Rising costs are putting recovery at risk as the building industry comes up against severe skills shortages and soaring material prices, the industry warns today.
Construction – which accounts for around 6 per cent of the total economy – was badly hit by the recession but has seen a rapid expansion in the past year as the Chancellor’s Help to Buy scheme spurs housebuilding activity.
The majority of the building industry expects stronger growth over the next 18 months, according to industry trade bodies, but the cost of tendering work is rising as builders adjust to the new realities of shortages of both materials and skills.
Overall, four in every five building firms reported rising costs over the past year, with 95 per cent paying higher materials prices and three-quarters seeing higher labour costs. Nearly half of firms found bricklayers and carpenters were difficult to recruit.
Richard Beresford, chief executive of the National Federation of Builders, added: “The good news is construction output is rising. However, higher tender prices, materials and labour costs and difficulty in securing skilled labour at reasonable cost all highlight the fragility of this recovery.”
The boss of Michelmersh Brick, the UK’s largest listed manufacturer, recently described stocks as being at “their lowest in living memory” while prices have soared by up to 20 per cent since January in some areas of the country. Imports are up 60 per cent to fill the gap.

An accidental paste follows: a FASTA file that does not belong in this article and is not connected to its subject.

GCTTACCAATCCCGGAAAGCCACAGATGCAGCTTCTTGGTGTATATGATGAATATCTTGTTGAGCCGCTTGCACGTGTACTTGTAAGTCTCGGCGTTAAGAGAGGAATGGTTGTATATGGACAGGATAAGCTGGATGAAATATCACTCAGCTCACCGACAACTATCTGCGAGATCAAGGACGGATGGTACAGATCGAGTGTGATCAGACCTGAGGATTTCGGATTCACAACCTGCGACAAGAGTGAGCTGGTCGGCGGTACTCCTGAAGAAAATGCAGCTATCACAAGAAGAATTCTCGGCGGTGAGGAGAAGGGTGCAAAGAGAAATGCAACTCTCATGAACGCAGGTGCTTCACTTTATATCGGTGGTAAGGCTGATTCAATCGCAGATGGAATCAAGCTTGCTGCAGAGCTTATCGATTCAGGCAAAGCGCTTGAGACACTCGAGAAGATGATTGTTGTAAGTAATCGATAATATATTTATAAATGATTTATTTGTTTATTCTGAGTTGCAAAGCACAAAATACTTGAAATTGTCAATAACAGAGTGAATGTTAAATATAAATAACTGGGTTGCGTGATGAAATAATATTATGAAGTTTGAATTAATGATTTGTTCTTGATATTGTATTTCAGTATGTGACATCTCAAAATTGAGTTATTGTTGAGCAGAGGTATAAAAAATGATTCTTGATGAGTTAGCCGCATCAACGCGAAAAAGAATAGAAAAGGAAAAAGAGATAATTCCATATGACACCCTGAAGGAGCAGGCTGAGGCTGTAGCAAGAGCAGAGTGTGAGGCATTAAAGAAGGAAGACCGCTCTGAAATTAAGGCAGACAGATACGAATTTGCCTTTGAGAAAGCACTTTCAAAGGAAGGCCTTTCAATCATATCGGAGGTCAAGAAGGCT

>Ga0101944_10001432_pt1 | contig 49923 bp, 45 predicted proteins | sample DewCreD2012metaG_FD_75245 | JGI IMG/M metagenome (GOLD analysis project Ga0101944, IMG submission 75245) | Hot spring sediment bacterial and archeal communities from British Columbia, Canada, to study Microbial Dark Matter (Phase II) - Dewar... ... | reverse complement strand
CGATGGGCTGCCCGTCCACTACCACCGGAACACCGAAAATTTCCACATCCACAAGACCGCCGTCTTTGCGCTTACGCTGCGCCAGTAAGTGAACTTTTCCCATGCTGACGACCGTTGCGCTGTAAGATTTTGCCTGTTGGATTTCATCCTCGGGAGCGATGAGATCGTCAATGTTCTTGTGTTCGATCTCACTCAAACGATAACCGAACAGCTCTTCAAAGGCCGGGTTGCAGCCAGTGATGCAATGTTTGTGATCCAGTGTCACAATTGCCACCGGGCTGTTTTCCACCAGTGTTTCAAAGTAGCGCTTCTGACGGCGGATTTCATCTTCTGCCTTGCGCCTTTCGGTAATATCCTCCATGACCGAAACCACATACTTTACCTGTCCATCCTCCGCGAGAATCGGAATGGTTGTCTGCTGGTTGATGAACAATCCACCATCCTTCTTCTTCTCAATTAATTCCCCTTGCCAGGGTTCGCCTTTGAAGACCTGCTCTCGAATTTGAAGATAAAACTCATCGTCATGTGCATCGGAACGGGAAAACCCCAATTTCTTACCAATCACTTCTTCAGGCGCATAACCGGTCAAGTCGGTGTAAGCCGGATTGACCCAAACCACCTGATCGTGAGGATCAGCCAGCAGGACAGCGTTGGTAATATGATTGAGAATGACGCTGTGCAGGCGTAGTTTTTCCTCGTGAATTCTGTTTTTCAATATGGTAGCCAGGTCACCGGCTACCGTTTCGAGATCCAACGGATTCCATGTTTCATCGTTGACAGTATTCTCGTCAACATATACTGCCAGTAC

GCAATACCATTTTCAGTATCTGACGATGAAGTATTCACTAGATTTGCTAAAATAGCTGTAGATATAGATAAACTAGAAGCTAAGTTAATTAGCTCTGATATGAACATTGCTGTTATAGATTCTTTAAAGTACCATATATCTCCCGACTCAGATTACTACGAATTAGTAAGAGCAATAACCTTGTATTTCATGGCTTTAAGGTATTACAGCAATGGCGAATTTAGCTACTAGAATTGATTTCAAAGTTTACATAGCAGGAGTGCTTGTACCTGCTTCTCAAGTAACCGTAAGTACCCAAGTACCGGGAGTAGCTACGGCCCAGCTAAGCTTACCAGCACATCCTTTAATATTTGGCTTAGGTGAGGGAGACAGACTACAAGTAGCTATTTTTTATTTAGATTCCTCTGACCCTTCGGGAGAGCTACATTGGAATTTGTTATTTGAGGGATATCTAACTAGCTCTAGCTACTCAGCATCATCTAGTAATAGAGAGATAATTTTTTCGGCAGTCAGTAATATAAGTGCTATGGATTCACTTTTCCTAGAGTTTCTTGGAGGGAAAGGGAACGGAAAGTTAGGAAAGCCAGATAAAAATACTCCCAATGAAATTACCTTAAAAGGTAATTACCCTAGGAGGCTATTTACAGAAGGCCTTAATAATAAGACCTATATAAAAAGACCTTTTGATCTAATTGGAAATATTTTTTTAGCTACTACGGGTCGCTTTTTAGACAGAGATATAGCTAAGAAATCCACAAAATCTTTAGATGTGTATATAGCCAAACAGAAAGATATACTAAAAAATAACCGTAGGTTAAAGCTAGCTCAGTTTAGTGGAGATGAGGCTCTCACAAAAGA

Noble Francis, economics director of the Construction Products Association, said: “Many major contractors are still working on projects won in 2013 at relatively low prices but have been suffering from the key concerns of rising costs and skills availability, especially in specific sectors such as private new housing.”
Separately, Rightmove today reports that asking prices of property coming to market this month are down by the biggest percentage ever recorded in August. Average asking prices were down 2.9 per cent, or £7,758, in the month according to the online estate agent portal. Rightmove said asking prices traditionallty drop by 1.6 per cent in August.
An agent in London reported that specultion over the timing of interest rate rises by the Bank of England had also had an impact on sentimement, with London buyers not wanting to find themselves “hamstrung by rates going up”.
The survey is the latest indication that housing market momentum may be slowing.
Join our new commenting forum
Join thought-provoking conversations, follow other Independent readers and see their replies